# Show that for any $x_0\in \mathbb{R}$, the one sided limits exist and that $f^+(x_0)\geq f^-(x_0)$.

Suppose $f(x)$ is a monotone increasing function defined for all $x\in \mathbb{R}$. Show that for any $x_0\in \mathbb{R}$, the one sided limits $$f^+(x_0)=\lim_{x\to x_0^+}f(x) \text{ and } f^-(x_0)=\lim_{x\to x_0^-}f(x)$$ exist and that $f^+(x_0)\geq f^-(x_0)$.

I know that the limit definition is: $\forall \epsilon>0$ $\exists \delta>0$ such that $|f(x)-f^+(x_0)|<\epsilon$ where $|x-x_0|<\delta$.

I know that $x_0<x$, so $f(x_0)<f(x) \Rightarrow f(x)-f(x_0)>0$ $$|f(x)-f^+(x_0)|=|f(x)-f(x_0)+f(x_0)-f^+(x_0)|\leq |f(x)-f(x_0)|+|f(x_0)-f^+(x_0)|$$

But where do I go from here?

• You switched the quantifiers for the limit definition. – Fundamental Feb 9 '16 at 3:08
• $$f(x) > f(x_{0}) \implies f(x) - f(x_{0}) > 0$$ – mattos Feb 9 '16 at 3:10
• @UsernameUnknown You've changed it, but now you have changed the other statement $f(x) > f(x_{0})$ to $f(x_{0}) > f(x)$, which now makes the statement incorrect again. It should read $$f(x) > f(x_{0}) \implies f(x) - f(x_{0}) > 0$$ – mattos Feb 9 '16 at 3:15
• @UsernameUnknown Now it is fine. – mattos Feb 9 '16 at 3:18

If $y < x_{0} < z$ then we have (by the assumptions given in question) $$f(y) \leq f(x_{0}) \leq f(z)\tag{1}$$ Now consider the set $$A = \{f(x) \mid x > x_{0}\}\tag{2}$$ then clearly $A$ is bounded below by $f(x_{0})$ and hence $\inf A = a$ exists and $a \geq f(x_{0})$. Similarly if $B = \{f(x) \mid x < x_{0}\}$ then $b = \sup B$ exists and $b \leq f(x_{0})$. Thus we have $$b = \sup B \leq f(x_{0}) \leq \inf A = a\tag{3}$$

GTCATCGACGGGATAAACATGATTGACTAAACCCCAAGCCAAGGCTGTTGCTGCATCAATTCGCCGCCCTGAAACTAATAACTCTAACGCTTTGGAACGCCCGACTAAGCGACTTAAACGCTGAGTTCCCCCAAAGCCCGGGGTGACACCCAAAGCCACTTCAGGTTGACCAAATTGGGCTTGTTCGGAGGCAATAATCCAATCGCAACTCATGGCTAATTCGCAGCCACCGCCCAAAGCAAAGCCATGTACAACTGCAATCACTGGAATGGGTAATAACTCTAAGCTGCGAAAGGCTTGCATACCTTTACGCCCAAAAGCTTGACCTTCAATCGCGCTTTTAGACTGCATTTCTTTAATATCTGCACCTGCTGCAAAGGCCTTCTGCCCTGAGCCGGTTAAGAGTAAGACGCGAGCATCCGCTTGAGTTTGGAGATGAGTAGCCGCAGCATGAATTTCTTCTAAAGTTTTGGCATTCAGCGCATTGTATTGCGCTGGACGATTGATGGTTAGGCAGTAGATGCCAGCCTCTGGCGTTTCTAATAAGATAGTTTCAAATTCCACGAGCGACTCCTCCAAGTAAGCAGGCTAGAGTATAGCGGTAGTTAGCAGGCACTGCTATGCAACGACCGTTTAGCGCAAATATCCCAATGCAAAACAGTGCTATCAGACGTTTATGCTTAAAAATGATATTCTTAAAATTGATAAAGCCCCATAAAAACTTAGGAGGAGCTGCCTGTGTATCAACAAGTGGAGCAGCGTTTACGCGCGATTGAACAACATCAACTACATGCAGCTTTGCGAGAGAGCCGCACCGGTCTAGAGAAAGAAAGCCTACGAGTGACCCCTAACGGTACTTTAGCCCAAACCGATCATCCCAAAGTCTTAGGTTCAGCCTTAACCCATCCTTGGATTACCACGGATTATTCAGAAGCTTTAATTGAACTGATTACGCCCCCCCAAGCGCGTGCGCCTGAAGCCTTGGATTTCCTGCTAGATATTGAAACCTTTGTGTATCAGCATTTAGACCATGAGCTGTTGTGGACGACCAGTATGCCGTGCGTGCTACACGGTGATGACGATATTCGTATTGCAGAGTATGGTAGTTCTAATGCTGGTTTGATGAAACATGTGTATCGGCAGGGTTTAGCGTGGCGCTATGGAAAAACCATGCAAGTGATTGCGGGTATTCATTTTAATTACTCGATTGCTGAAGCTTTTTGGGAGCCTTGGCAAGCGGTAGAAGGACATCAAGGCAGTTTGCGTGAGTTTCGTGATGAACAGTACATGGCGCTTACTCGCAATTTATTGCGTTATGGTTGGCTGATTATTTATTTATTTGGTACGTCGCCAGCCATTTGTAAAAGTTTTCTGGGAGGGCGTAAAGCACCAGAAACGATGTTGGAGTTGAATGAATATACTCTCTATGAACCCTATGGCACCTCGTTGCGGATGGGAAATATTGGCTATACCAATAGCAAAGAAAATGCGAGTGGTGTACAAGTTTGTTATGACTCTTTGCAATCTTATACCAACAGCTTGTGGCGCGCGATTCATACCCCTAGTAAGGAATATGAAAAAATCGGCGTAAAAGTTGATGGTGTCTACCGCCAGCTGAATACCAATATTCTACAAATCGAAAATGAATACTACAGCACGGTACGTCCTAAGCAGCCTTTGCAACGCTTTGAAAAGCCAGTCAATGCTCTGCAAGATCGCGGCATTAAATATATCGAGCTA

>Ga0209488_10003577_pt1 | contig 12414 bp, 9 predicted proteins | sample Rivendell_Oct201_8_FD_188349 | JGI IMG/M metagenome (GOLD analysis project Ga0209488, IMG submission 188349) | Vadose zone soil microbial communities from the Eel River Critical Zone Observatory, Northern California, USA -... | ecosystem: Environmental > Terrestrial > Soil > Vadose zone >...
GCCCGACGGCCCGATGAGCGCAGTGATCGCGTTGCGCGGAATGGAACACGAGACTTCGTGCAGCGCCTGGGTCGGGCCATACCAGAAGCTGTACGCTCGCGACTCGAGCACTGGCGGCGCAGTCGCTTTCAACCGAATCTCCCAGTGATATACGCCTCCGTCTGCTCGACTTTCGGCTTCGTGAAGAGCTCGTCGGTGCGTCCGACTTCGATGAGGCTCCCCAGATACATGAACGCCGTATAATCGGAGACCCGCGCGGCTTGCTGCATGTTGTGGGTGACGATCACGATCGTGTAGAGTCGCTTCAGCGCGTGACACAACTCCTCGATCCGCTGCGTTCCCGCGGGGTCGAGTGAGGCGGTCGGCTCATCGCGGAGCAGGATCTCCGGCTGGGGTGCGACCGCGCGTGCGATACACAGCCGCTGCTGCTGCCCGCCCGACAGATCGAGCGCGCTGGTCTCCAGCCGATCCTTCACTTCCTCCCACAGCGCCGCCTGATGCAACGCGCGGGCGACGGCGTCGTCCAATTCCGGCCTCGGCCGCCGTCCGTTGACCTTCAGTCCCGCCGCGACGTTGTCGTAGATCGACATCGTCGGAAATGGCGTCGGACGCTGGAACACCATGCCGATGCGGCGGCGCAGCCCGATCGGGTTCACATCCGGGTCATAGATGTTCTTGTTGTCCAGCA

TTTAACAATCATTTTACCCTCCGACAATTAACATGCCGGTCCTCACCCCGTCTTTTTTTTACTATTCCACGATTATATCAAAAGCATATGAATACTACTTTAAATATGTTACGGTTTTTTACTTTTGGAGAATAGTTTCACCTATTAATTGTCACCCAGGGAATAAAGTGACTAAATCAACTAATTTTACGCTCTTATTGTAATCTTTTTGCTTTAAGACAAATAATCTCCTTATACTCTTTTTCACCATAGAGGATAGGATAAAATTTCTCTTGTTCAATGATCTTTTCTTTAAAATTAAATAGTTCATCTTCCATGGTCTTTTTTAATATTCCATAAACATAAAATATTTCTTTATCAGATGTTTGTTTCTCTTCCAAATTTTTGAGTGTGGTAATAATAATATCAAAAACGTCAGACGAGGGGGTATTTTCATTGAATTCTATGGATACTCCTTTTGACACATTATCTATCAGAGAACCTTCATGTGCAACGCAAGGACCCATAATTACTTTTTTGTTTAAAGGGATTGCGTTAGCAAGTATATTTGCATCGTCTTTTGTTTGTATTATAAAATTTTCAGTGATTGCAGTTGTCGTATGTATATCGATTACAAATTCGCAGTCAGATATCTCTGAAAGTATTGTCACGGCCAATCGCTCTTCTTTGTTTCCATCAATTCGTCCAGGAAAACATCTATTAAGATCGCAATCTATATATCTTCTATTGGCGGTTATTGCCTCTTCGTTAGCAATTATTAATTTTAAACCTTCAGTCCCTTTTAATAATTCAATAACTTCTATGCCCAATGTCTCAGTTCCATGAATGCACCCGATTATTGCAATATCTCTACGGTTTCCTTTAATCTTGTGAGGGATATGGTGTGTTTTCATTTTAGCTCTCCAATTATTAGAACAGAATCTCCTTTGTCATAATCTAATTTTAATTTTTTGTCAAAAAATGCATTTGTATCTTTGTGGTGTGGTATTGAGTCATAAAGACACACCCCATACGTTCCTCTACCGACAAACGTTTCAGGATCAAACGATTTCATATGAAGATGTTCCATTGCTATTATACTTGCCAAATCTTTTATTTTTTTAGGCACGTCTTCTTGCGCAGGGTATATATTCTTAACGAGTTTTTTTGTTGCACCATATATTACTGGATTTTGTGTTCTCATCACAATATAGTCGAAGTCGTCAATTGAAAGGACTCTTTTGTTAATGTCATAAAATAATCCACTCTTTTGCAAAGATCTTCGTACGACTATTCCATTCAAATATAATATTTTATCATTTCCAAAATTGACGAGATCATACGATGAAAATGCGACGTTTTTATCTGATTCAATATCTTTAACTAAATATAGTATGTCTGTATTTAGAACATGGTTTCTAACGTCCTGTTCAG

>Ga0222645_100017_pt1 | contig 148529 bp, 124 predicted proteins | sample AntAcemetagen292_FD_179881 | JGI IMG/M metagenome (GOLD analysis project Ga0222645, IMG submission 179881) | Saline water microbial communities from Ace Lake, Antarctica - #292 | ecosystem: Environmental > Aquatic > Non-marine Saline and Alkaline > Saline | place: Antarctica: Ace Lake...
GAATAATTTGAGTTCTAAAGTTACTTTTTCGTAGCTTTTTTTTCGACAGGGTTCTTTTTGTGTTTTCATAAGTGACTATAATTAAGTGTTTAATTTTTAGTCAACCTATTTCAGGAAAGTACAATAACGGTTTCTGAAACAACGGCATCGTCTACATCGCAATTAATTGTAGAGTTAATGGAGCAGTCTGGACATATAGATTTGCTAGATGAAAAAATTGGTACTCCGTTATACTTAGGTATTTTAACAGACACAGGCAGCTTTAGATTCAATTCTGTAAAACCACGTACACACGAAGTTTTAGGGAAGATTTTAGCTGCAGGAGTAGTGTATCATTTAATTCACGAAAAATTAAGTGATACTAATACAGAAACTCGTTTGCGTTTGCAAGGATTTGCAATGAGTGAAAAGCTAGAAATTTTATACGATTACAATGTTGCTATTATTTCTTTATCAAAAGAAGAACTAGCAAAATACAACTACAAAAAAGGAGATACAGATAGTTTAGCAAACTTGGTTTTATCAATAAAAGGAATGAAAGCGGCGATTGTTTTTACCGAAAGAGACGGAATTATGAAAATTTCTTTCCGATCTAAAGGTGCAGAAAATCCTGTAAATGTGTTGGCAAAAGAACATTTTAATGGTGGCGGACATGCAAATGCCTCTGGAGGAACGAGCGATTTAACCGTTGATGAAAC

We show that $$f^{+}(x_{0}) = \lim_{x \to x_{0}^{+}}f(x) = a = \inf A\tag{4}$$ To show this let us take any arbitrary $\epsilon > 0$. Since $a = \inf A$, it follows by definition of infimum that there is a member $f(x') \in A$ such that $f(x') < a + \epsilon$. This $x' > x_{0}$ by definition and let's set $\delta = x' - x_{0} > 0$. Now we can see that if $x$ is any number with $0 < x - x_{0} < \delta$ then $x_{0} < x < x'$ and hence $f(x_{0})\leq f(x)\leq f(x') < a + \epsilon$ and clearly by definition of $A$ and $\inf A = a$ we have $a \leq f(x)$. It follows that we have $|f(x) - a| < \epsilon$ for all $x$ with $0 < x - x_{0} < \delta$. It is now clear that equation $(4)$ is established. In the same manner we can establish that $$f^{-}(x_{0}) = \lim_{x \to x_{0}^{-}}f(x) = b = \sup B\tag{5}$$ and from $(3)$ we see that $b \leq a$ so that $f^{-}(x_{0}) \leq f^{+}(x_{0})$.
Let $f^+(x_0)=\inf_{x \in (x_0, \infty)} f(x)$, this is our candidate limit point. By the definition of $\inf$, we can find an for any $\epsilon>0$, there is an $x$ s.t. $f(x)<f^+(x_0) + \epsilon$, and since $f(x)$ is monotonically increasing, this holds for all $x \in (x_0,x)$. Similar logic shows this in the other direction.
If the limit from below was above the limit from above, then we could find a sufficiently small $\epsilon$ so that there exist $x<x_0$ and $y>x_0$ such that $|f^-(x_0)-f(x)|<\frac{\epsilon}{2}$, $|f^+(x_0)-f(y)|<\frac{\epsilon}{2}$, and $|f^+(x_0)-f^-(x_0)|>\epsilon$. This would then mean that $f(x)>f(y)$, which contradicts the monotonicity assumption.
• Real numbers satisfy the least upper bound property (and greatest lower bound), so the inf over a set that's bounded below exists (in this case $\inf_{x \in (x_0, \infty)} f(x)$). We then confirmed that this was the limit, by showing that for any $\epsilon$, we could find an $x$ s.t. $|f(x)-f^+(x_0)|<\epsilon$, so setting $\delta <x-x_0$ gives us our $\delta$. – George Feb 9 '16 at 3:35